We believe reality TV, get out news from MTV and Comedy Central, think Bill Maher Stephen Colbert or Russ Limbaugh is their own words and beliefs and not written by writers to generate listeners, views and maybe in both cases) laughs. We use insulting comments like "Keith Oberbite" or "Sarah Palin" for those we would rather not listen to (wait a minute, her name is Sarah Palin).

We attack, laugh, and fight rather than have the conversation, discourse, compromise and good will needed to move forward and begin to solve the problems that are facing us, and if we are not careful, may drown out children and grandchildren.

Or do we prefer to be sheep in the next future third world country on earth.


Photos: woman in front of screen where Facebook has been censored in Iran (Wall Street Journal), Russ Limbaugh and Stephen Colbert (both from Wikipedia files).

Is TV making a comeback?

Are we seeing a return to television advertising.

SAGWATCH reports some "good news", that television revenue is returning. What they may not see is the bump that occurs at the start of every ratings period, the Superbowl impact, the Olympic effect and an early start of extensive political base special interests group advertising. A slow return may be possible, but many advertisers either have slashed their marketing budgets or are trying to us new media as a rifle instead of the shotgun that is television advertising.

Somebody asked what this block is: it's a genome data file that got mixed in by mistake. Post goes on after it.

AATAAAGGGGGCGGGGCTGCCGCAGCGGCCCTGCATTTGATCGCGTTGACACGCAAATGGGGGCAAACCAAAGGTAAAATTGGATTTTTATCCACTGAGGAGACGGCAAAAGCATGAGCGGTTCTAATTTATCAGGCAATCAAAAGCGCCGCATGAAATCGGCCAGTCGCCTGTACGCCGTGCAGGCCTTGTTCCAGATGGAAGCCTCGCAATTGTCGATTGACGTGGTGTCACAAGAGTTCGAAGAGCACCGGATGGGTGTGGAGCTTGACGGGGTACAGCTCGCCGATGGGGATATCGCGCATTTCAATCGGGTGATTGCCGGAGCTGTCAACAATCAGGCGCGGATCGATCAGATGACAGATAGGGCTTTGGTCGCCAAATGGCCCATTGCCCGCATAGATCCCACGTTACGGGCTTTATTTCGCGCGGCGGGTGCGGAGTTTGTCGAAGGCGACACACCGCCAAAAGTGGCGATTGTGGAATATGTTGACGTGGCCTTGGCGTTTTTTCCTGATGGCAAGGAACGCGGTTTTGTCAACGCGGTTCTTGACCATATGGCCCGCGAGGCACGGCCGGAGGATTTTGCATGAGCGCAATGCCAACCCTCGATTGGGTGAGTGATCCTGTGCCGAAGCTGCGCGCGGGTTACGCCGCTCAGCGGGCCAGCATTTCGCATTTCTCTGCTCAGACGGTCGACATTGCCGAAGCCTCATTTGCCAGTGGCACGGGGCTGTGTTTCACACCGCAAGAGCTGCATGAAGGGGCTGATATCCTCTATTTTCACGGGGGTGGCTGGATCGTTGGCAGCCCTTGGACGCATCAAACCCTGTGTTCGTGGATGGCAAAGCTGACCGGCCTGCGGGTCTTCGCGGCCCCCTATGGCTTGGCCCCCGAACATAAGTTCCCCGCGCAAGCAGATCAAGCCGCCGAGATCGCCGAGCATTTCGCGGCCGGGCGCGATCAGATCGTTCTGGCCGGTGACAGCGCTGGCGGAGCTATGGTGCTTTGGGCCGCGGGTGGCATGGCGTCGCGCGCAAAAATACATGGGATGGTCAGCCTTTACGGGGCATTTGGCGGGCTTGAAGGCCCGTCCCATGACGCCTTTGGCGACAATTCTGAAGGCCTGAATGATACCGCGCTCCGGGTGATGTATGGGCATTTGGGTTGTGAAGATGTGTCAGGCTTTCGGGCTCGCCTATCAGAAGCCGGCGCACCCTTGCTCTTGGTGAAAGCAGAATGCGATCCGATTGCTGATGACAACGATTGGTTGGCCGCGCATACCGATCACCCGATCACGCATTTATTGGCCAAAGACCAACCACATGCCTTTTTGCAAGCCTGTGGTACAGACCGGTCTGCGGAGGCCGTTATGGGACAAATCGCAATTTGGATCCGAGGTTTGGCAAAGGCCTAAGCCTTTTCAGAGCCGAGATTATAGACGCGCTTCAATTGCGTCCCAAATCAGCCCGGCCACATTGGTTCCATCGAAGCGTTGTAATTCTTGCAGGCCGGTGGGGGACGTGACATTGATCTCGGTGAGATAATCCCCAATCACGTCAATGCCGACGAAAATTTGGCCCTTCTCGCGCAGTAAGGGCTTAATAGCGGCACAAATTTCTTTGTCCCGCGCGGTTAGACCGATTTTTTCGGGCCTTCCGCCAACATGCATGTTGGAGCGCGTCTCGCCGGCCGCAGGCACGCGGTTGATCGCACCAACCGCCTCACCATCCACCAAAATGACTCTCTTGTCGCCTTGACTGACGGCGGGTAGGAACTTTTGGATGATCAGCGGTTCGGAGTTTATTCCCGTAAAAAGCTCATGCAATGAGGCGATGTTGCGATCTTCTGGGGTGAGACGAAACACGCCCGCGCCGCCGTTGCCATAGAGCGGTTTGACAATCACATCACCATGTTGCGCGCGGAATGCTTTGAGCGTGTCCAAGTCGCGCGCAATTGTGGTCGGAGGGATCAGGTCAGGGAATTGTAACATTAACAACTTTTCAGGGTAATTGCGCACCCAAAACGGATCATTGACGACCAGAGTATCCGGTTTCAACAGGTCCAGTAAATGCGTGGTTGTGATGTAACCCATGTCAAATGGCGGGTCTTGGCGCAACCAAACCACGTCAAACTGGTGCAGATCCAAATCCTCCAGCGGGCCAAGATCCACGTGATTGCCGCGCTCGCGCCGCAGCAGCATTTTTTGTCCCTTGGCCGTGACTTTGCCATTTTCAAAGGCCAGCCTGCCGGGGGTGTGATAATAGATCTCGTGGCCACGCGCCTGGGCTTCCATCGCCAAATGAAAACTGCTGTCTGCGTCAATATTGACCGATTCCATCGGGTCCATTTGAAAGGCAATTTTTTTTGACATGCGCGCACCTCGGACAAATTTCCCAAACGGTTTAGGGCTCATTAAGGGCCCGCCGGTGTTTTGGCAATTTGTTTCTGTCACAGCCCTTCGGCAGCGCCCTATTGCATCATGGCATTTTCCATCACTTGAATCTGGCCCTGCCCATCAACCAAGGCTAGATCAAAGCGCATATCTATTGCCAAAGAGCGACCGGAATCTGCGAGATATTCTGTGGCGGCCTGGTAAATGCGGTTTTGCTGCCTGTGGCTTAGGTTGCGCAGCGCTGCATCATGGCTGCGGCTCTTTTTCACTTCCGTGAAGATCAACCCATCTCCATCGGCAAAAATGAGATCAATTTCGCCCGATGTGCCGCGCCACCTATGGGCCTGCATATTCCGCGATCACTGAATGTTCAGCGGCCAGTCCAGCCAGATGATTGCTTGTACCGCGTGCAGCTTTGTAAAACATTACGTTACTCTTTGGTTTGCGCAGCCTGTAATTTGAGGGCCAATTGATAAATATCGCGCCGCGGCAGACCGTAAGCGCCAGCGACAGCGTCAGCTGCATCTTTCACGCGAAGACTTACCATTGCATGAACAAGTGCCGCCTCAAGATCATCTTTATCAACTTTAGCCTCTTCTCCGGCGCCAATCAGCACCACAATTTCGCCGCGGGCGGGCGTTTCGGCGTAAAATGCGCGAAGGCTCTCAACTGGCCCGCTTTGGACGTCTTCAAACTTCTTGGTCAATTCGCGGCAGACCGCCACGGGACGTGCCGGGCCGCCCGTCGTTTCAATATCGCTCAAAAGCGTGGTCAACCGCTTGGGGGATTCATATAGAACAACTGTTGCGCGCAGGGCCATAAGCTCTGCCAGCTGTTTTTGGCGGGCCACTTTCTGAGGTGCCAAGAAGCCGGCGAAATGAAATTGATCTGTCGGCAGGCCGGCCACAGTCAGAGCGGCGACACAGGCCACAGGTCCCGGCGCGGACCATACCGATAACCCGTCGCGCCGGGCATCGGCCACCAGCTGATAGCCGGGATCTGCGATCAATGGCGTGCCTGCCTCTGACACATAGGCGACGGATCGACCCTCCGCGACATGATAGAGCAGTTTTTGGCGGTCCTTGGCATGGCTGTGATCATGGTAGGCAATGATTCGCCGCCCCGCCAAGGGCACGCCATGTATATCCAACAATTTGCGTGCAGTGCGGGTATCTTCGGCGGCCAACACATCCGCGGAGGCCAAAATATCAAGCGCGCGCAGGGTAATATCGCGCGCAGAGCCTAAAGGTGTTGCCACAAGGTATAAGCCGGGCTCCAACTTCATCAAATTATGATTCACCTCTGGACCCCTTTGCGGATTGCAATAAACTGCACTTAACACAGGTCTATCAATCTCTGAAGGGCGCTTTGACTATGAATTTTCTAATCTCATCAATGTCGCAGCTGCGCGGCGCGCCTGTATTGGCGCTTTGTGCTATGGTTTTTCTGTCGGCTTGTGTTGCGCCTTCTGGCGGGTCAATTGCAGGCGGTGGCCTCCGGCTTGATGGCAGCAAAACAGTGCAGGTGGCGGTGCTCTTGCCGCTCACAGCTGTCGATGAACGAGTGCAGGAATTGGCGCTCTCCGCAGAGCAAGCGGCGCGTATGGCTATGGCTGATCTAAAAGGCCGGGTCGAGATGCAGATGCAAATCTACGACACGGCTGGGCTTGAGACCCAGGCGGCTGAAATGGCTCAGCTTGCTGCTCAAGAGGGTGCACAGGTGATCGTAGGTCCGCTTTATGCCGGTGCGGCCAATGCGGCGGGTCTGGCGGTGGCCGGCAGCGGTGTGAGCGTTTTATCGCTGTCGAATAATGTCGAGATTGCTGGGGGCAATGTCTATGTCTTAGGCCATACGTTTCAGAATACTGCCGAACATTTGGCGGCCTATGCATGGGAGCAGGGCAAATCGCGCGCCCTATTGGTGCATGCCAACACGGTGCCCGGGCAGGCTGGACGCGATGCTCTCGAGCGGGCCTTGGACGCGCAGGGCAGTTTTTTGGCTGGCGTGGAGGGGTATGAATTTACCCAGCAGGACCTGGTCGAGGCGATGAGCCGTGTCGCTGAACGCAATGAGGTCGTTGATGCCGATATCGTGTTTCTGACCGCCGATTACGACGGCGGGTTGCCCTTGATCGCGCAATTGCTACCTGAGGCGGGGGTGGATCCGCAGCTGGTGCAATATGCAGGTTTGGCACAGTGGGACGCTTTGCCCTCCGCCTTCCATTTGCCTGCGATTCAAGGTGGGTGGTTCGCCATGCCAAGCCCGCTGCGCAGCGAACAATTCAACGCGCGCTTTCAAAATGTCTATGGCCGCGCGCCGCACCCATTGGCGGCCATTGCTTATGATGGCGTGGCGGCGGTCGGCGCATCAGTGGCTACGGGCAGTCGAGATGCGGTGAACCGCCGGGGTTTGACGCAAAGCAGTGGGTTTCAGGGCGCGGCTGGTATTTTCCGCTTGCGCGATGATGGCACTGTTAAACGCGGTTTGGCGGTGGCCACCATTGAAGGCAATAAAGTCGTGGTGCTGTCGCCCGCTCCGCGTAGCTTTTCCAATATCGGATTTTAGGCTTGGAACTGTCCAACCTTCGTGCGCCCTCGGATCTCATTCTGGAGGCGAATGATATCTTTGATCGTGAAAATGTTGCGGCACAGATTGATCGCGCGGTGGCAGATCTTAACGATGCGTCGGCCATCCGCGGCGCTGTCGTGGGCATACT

Alexander Haig

Former Secretary Of State Alexander Haig is dead at the age of 85, from complications of a staff infection.. Alexander Haig, a four-star general who served as a top adviser to three presidents and had presidential ambitions of his own passed away this morning. NPR's Political Junkie Ken Rudkin covers Haig's long and varied career in the military and in politics.  Some of the highlights came as the Chief of Staff who orchestrated President Nixon's resignation, the first secretary of state for Ronald Reagan and Supreme Commander of NATO. Haig was the man who found the law and briefed Vice President Ford on the reality that he could pardon Nixon after Ford became president, removing the last obstacle to the only presidential resignation in US history.

The Washington Post has a complete biography and obituary. NPR features an audio review.